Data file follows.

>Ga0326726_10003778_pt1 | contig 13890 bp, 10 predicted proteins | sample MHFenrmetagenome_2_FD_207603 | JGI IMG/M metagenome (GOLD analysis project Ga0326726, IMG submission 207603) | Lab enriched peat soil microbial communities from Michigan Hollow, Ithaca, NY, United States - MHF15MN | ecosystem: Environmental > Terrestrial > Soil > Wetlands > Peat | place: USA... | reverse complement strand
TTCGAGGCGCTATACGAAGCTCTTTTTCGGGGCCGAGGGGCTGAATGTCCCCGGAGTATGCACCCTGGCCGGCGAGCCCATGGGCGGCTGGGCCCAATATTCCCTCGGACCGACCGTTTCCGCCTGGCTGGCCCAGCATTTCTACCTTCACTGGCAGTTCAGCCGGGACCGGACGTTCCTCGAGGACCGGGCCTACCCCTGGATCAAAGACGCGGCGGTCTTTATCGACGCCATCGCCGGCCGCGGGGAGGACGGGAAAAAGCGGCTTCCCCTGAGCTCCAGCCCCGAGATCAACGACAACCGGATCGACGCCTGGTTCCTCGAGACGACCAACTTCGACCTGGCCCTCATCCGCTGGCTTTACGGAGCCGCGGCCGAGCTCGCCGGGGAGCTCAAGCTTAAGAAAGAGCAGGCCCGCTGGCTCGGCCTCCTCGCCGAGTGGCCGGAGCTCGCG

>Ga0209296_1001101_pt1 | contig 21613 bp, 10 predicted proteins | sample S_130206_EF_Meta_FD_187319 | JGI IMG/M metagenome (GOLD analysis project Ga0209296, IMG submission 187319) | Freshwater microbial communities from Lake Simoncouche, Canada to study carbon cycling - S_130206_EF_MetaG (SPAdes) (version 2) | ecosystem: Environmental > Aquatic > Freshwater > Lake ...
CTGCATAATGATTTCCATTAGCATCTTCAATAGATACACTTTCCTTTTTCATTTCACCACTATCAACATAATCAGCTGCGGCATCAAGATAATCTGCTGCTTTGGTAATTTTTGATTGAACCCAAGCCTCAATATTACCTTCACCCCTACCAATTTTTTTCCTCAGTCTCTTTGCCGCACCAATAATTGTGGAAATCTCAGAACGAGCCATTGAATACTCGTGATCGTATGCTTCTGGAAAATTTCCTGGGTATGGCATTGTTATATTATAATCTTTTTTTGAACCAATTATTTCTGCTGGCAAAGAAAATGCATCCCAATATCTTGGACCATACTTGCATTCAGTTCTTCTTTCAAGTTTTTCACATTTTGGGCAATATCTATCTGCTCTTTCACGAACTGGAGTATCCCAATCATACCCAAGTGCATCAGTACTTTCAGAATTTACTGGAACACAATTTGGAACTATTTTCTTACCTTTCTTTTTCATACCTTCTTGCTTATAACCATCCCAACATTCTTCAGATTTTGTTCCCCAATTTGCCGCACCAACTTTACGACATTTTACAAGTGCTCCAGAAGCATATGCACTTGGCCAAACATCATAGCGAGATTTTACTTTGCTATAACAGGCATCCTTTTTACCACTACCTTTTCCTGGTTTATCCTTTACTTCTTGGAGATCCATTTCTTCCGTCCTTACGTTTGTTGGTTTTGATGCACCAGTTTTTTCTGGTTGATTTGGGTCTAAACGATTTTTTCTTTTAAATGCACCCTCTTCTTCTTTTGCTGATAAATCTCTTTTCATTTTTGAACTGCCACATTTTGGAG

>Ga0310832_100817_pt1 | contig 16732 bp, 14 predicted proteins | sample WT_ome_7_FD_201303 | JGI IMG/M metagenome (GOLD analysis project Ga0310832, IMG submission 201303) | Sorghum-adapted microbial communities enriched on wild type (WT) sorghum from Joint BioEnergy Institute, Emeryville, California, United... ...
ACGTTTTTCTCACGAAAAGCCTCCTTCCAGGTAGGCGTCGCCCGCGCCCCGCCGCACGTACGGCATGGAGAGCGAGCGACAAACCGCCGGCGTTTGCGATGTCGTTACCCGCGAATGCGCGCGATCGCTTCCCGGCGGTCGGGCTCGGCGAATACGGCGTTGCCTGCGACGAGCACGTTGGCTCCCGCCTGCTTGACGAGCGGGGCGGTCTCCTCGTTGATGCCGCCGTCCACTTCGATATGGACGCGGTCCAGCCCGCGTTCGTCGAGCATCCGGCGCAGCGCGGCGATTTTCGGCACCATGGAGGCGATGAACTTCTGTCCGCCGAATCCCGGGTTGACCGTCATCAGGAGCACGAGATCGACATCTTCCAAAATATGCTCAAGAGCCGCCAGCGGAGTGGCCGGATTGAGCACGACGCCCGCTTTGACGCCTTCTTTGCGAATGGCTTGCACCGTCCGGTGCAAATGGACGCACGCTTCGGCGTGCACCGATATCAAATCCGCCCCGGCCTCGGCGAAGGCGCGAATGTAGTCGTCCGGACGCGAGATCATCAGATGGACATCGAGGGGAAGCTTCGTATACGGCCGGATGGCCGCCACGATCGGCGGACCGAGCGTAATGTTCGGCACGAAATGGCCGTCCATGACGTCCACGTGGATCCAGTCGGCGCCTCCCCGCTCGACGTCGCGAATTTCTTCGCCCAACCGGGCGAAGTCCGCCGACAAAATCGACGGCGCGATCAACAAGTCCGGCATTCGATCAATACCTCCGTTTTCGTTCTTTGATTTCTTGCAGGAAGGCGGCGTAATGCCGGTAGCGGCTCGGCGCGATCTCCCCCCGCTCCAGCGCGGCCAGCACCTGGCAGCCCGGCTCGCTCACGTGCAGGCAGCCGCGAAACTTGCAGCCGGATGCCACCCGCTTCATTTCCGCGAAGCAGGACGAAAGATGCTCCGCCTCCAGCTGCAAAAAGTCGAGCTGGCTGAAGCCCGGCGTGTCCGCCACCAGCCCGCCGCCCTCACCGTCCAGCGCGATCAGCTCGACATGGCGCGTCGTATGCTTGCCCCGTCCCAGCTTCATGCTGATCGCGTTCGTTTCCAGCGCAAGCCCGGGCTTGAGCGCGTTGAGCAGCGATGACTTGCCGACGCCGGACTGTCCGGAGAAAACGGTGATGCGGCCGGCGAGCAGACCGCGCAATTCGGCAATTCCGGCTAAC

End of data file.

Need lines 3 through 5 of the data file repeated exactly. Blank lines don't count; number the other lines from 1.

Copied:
>Ga0209296_1001101_pt1 | contig 21613 bp, 10 predicted proteins | sample S_130206_EF_Meta_FD_187319 | JGI IMG/M metagenome (GOLD analysis project Ga0209296, IMG submission 187319) | Freshwater microbial communities from Lake Simoncouche, Canada to study carbon cycling - S_130206_EF_MetaG (SPAdes) (version 2) | ecosystem: Environmental > Aquatic > Freshwater > Lake ...
CTGCATAATGATTTCCATTAGCATCTTCAATAGATACACTTTCCTTTTTCATTTCACCACTATCAACATAATCAGCTGCGGCATCAAGATAATCTGCTGCTTTGGTAATTTTTGATTGAACCCAAGCCTCAATATTACCTTCACCCCTACCAATTTTTTTCCTCAGTCTCTTTGCCGCACCAATAATTGTGGAAATCTCAGAACGAGCCATTGAATACTCGTGATCGTATGCTTCTGGAAAATTTCCTGGGTATGGCATTGTTATATTATAATCTTTTTTTGAACCAATTATTTCTGCTGGCAAAGAAAATGCATCCCAATATCTTGGACCATACTTGCATTCAGTTCTTCTTTCAAGTTTTTCACATTTTGGGCAATATCTATCTGCTCTTTCACGAACTGGAGTATCCCAATCATACCCAAGTGCATCAGTACTTTCAGAATTTACTGGAACACAATTTGGAACTATTTTCTTACCTTTCTTTTTCATACCTTCTTGCTTATAACCATCCCAACATTCTTCAGATTTTGTTCCCCAATTTGCCGCACCAACTTTACGACATTTTACAAGTGCTCCAGAAGCATATGCACTTGGCCAAACATCATAGCGAGATTTTACTTTGCTATAACAGGCATCCTTTTTACCACTACCTTTTCCTGGTTTATCCTTTACTTCTTGGAGATCCATTTCTTCCGTCCTTACGTTTGTTGGTTTTGATGCACCAGTTTTTTCTGGTTGATTTGGGTCTAAACGATTTTTTCTTTTAAATGCACCCTCTTCTTCTTTTGCTGATAAATCTCTTTTCATTTTTGAACTGCCACATTTTGGAG

>Ga0310832_100817_pt1 | contig 16732 bp, 14 predicted proteins | sample WT_ome_7_FD_201303 | JGI IMG/M metagenome (GOLD analysis project Ga0310832, IMG submission 201303) | Sorghum-adapted microbial communities enriched on wild type (WT) sorghum from Joint BioEnergy Institute, Emeryville, California, United... ...